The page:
The news from Erfurt led to a breakthrough in Berlin. The head of the Stasi, Wolfgang Schwanitz, agreed that no files would be destroyed. Citizens were to be allowed to verify that for themselves.

In Cottbus, the police even mobilized citizen activists in order to inspect the Stasi headquarters together with them.

The reason the leadership gave in so quickly was simple: The head of the government, Hans Modrow, slyly intended to make the civil rights activists jointly responsible, avoid violence and win new authority for himself and the SED.

He sacrificed the secret police for this purpose. The Stasi officials, confused and obedient, allowed this to happen.

At each site in the GDR, the scene was played out differently. In Potsdam, it was only a handful of persons who entered the Stasi building, without knowing whether they would come out unscathed.

In Cottbus, the police even mobilized citizen activists in order to inspect the Stasi headquarters together with them.

In Leipzig, the secret police capitulated shortly before the Monday demonstration.

Even though the Stasi was still armed to the teeth – it would have functioned as an army in a civil war – things remained peaceful throughout the crumbling country. Citizens' committees sprang up and for the most part neutralized the group that had been known as the “shield and sword” of the SED.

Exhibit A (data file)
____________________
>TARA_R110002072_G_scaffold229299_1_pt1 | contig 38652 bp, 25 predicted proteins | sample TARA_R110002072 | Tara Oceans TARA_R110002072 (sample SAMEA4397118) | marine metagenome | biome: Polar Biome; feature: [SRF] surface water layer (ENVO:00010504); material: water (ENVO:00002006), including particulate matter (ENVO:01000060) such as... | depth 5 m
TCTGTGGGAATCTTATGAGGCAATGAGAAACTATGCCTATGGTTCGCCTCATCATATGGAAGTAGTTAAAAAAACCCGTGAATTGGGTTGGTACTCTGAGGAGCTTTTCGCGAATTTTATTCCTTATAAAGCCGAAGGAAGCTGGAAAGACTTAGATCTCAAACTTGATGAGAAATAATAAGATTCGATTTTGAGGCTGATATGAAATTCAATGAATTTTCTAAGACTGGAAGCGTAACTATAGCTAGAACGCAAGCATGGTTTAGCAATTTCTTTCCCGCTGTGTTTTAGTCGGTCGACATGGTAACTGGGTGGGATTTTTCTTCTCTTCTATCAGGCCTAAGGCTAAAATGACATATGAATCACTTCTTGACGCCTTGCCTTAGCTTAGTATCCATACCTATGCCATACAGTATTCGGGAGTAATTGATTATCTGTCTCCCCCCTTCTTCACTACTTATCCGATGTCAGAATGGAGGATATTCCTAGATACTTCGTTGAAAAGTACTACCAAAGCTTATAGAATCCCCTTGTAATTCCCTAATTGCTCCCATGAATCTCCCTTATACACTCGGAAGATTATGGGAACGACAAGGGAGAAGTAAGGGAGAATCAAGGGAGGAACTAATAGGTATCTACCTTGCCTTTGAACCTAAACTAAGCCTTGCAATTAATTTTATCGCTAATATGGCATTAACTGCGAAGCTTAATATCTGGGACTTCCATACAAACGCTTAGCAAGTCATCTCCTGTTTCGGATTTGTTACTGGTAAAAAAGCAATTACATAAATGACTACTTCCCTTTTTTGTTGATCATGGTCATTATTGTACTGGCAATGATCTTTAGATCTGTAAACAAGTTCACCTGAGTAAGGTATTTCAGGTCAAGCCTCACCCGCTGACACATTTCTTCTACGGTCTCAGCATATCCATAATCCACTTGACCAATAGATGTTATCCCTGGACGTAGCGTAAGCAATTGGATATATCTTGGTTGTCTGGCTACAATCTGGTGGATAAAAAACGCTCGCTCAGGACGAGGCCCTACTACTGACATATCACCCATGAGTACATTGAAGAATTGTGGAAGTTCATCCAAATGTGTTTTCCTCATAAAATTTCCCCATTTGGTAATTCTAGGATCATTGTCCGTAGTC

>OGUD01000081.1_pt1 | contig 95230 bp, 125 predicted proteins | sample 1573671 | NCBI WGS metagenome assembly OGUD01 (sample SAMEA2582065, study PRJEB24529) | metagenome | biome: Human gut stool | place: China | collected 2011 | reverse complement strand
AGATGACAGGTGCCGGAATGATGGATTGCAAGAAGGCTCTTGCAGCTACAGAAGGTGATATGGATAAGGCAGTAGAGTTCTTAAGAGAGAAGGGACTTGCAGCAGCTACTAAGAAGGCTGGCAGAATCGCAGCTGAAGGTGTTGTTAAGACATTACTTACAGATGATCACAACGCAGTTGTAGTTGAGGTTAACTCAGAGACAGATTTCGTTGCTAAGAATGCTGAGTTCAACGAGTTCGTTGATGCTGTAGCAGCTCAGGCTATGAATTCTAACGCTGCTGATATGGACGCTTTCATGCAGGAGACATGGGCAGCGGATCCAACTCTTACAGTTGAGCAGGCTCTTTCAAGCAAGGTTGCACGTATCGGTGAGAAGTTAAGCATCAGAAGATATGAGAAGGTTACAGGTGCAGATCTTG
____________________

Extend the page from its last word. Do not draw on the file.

The occupations of Stasi buildings from December 4 to 6 are considered the prelude to the inspection of the files, which any German citizen now has the right to do. But back in those days, the Berlin headquarter of the secret police were still operating. It was only occupied on January 15, 1990.

During those December days, there was a different zeitgeist. The contents of the files were considered far too explosive for the agitated masses to read them. In this period of upheaval, the daily agenda was more important.

Eventually, in 1992, citizens would gain access to the records, through a newly established authority.

 

This article originally appeared in the newspaper Der Tagesspiegel. To contact the author: [email protected]egel.de